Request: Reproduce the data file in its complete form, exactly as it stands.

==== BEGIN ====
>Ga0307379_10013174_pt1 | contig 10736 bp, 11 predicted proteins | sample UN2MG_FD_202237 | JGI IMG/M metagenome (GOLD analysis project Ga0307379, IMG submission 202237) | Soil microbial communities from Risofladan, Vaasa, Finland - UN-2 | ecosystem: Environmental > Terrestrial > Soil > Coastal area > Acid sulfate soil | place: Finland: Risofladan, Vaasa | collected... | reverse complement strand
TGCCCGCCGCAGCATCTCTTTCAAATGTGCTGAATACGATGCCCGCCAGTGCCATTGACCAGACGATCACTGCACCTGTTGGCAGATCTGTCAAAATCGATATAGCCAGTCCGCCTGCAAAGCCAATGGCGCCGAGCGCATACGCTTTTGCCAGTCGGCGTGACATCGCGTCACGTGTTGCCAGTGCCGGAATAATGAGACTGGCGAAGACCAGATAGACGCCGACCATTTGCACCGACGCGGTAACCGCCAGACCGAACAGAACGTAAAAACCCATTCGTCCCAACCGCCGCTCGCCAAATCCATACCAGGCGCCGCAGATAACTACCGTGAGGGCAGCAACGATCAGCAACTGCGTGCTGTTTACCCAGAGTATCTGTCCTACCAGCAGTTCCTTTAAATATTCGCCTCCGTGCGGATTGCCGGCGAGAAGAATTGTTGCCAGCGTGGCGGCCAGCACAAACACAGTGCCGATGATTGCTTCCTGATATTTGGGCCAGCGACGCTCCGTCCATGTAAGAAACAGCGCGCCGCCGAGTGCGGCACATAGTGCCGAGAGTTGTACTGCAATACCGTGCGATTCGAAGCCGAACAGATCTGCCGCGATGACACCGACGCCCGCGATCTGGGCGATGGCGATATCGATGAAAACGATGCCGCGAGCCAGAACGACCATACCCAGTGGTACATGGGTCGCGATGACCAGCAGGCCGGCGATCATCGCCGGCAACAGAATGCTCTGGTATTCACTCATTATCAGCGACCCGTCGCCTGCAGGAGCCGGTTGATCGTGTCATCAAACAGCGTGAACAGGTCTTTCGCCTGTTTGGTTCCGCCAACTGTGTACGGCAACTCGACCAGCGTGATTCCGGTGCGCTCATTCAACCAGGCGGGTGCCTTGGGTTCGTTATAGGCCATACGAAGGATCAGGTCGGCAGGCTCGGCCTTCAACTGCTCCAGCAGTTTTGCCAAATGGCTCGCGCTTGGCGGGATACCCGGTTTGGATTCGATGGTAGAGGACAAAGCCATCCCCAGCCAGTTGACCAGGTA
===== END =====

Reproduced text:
>Ga0307379_10013174_pt1 | contig 10736 bp, 11 predicted proteins | sample UN2MG_FD_202237 | JGI IMG/M metagenome (GOLD analysis project Ga0307379, IMG submission 202237) | Soil microbial communities from Risofladan, Vaasa, Finland - UN-2 | ecosystem: Environmental > Terrestrial > Soil > Coastal area > Acid sulfate soil | place: Finland: Risofladan, Vaasa | collected... | reverse complement strand
TGCCCGCCGCAGCATCTCTTTCAAATGTGCTGAATACGATGCCCGCCAGTGCCATTGACCAGACGATCACTGCACCTGTTGGCAGATCTGTCAAAATCGATATAGCCAGTCCGCCTGCAAAGCCAATGGCGCCGAGCGCATACGCTTTTGCCAGTCGGCGTGACATCGCGTCACGTGTTGCCAGTGCCGGAATAATGAGACTGGCGAAGACCAGATAGACGCCGACCATTTGCACCGACGCGGTAACCGCCAGACCGAACAGAACGTAAAAACCCATTCGTCCCAACCGCCGCTCGCCAAATCCATACCAGGCGCCGCAGATAACTACCGTGAGGGCAGCAACGATCAGCAACTGCGTGCTGTTTACCCAGAGTATCTGTCCTACCAGCAGTTCCTTTAAATATTCGCCTCCGTGCGGATTGCCGGCGAGAAGAATTGTTGCCAGCGTGGCGGCCAGCACAAACACAGTGCCGATGATTGCTTCCTGATATTTGGGCCAGCGACGCTCCGTCCATGTAAGAAACAGCGCGCCGCCGAGTGCGGCACATAGTGCCGAGAGTTGTACTGCAATACCGTGCGATTCGAAGCCGAACAGATCTGCCGCGATGACACCGACGCCCGCGATCTGGGCGATGGCGATATCGATGAAAACGATGCCGCGAGCCAGAACGACCATACCCAGTGGTACATGGGTCGCGATGACCAGCAGGCCGGCGATCATCGCCGGCAACAGAATGCTCTGGTATTCACTCATTATCAGCGACCCGTCGCCTGCAGGAGCCGGTTGATCGTGTCATCAAACAGCGTGAACAGGTCTTTCGCCTGTTTGGTTCCGCCAACTGTGTACGGCAACTCGACCAGCGTGATTCCGGTGCGCTCATTCAACCAGGCGGGTGCCTTGGGTTCGTTATAGGCCATACGAAGGATCAGGTCGGCAGGCTCGGCCTTCAACTGCTCCAGCAGTTTTGCCAAATGGCTCGCGCTTGGCGGGATACCCGGTTTGGATTCGATGGTAGAGGACAAAGCCATCCCCAGCCAGTTGACCAGGTA